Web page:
Marijuana contains about 60 active compounds called cannabinoids. The most well-known marijuana compound is tetrahydrocannabinol (THC), which is associated with the “high” effect of smoking marijuana and can cause psychosis and anxiety. Another compound is cannabidiol (CBD), which is not psychoactive and appears to have opposite effects. However, more research is needed to know all the effects of marijuana compounds, experts say.

“Cannabinoids should be studied as other drugs are, to determine their efficacy and, when evidence is available, should be prescribed as other drugs are,” the researchers wrote in their study. The ratio of THC to CBD compounds in marijuana samples varies, and medical marijuana tends to have a lower relative amount of THC.

To read more, visit http://news.yahoo.com/medical-marijuana-may-help-treat-symptoms-ms-220049588.html?.tsrc=appleww

Gov. Corbett’s Refusal To Support Medical Marijuana Is Against Public Opinion And Sound Rationale

And now there is pending legislation, authored by conservative Republican state Sen. Mike Folmer. Once a critic of marijuana legalization, Folmer had a considerable change of heart after he was diagnosed with non-Hodgkins lymphoma in 2012. For the first time, a medical marijuana bill in Pennsylvania has growing bipartisan support.

That bill, the Compassionate Use of Medical Cannabis Act, would enable adults to possess and use small amounts of marijuana, prescribed by a doctor, to treat a range of illnesses and disorders, including cancer, post-traumatic stress disorder and glaucoma, among others. Children, too, could be treated with the drug with a guardian’s consent, most typically (but not exclusively) to alleviate the ill effects of severe seizure disorders, an application which has been life-changing for many in states that have already legalized medical marijuana usage.

So why is Corbett content to stand astride the overwhelming will of the people? His public stance is that changes in drug laws should be undertaken at the federal level. He would have us believe that he is unaware that medical marijuana is legal in 21 states and Washington, D.C. Instead, he deflects attention toward the president, saying this month: We all know he’s admitted to smoking pot in the past. He’s had the opportunity to go and tell the FDA (to legalize the drug).

To read more, visit http://triblive.com/opinion/featuredcommentary/5987636-74/marijuana-medical-pennsylvania

Massachusetts Governor In Hot Seat To Speed Up Medical Marijuana Access

Gov. Deval Patrick (D) is being pressured to speed up access to medical marijuana. Advocates for medical marijuana rallied outside the Massachusetts statehouse Thursday as lawmakers held a hearing on a bill that would legalize marijuana in the state, according to the AP.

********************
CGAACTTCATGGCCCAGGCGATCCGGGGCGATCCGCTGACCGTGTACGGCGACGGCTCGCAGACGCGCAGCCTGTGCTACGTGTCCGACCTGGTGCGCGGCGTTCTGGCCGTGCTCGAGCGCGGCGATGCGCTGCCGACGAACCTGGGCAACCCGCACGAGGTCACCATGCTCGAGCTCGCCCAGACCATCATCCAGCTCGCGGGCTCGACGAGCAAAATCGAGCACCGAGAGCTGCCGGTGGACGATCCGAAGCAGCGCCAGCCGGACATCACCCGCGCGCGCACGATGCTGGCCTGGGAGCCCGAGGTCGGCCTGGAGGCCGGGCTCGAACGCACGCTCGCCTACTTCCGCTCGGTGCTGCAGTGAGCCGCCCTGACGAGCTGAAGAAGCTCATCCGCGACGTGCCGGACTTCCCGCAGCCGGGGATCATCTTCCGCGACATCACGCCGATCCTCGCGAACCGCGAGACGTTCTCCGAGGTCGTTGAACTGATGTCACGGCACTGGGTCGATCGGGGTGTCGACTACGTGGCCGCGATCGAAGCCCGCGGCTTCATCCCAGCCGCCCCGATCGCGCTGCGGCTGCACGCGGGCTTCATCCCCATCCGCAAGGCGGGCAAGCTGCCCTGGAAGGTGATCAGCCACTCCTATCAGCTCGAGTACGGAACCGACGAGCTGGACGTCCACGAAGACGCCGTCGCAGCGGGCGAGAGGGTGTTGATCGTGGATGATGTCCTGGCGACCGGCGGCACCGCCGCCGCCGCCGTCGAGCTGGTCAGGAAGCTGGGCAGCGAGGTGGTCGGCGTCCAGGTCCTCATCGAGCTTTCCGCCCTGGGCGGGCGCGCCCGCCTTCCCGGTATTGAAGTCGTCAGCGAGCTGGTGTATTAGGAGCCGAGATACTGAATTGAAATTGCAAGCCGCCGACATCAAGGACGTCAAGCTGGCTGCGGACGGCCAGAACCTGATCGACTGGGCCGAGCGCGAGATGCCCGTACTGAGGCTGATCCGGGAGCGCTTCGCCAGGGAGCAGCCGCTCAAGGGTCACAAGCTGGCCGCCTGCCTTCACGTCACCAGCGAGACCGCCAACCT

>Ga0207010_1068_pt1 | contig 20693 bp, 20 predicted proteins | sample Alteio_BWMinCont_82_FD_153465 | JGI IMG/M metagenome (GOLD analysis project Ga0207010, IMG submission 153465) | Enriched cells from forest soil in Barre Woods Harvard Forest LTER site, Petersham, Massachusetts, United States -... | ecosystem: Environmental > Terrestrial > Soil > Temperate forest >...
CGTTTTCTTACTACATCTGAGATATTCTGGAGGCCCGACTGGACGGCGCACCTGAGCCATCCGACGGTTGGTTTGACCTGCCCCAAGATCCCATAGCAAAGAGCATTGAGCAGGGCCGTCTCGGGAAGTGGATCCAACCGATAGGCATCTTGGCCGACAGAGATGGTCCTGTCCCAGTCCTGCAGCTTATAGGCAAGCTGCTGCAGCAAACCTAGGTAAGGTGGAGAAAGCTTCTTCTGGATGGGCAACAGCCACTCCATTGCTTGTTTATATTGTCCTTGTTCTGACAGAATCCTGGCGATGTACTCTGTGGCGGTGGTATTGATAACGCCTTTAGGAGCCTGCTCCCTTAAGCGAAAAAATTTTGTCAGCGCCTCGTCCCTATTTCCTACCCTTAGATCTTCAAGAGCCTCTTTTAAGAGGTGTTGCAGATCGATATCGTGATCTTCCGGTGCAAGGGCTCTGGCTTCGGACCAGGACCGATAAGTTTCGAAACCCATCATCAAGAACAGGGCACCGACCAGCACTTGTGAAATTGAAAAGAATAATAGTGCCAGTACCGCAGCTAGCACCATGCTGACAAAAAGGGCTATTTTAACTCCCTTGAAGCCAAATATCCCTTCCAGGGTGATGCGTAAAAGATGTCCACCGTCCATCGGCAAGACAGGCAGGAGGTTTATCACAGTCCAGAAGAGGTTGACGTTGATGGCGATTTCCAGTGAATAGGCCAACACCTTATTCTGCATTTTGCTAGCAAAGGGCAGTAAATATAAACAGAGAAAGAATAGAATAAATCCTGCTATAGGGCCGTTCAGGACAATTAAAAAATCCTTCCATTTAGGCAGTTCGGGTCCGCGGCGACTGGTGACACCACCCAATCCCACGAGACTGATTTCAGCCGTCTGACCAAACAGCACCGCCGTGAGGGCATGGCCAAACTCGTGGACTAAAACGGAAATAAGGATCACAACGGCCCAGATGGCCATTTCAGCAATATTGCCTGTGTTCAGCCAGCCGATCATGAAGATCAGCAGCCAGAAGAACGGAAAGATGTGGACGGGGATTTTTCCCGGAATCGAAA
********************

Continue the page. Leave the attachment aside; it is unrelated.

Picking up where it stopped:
To read more, visit http://www.huffingtonpost.com/2014/04/25/massachusetts-medical-marijuana_n_5212007.html

Let The Truth Out About Medical Marijuana

The group describes themselves as a registered student organization at Central Michigan University that allows students with an interest in a marijuana-legalization movement to get involved. SAMRC is an active part of the CMU community; on Tuesday, April 22 the group held a Weed is In Tents event. Not surprisingly the event involved a tent pitched on the campus, some music and free information.

Group leader Ian Elliott has been active in actions beyond the campus borders, including interviews on the Planet Green Trees Internet Radio Show and a speaking appearance at this years Hash Bash celebration. SAMRCs Tell the Truth event was designed to give students interested in marijuana policy reform the opportunity to hear from, and interact with, those on the front lines of the movement, said Elliott.

While many students agree with reform, most don’t understand the facts behind the arguments being given from various perspectives of society. Understanding how medical, commercial and legal influences effect marijuana policies is important in understanding the movement itself. SAMRC has brought all of these vital components into one educational event. The discussion features notable panelists, including: Matthew Abel, attorney with the Detroit firm of Cannabis Counsel, PLLC and the Executive Director of the Michigan chapter of NORML Adam Brook, entrepreneur and longtime emcee of Michigans annual marijuana festival Hash Bash & Heidi Parikh, President of the Michigan-based nonprofit organization My Compassion Anticipation has built for the panel discussion.

I look forward to participating tonight at CMU, as I get to share what I saw in Denver first hand, both sides of the coin for cannabis, medical and recreational, said Heidi Parikh. The educated youth will end the drug war as they get older and assume power,Adam Brook told The Compassion Chronicles. I savor the opportunity to mold the future minds of America.

To read more, visit http://www.theweedblog.com/tell-the-truth-about-medical-marijuana/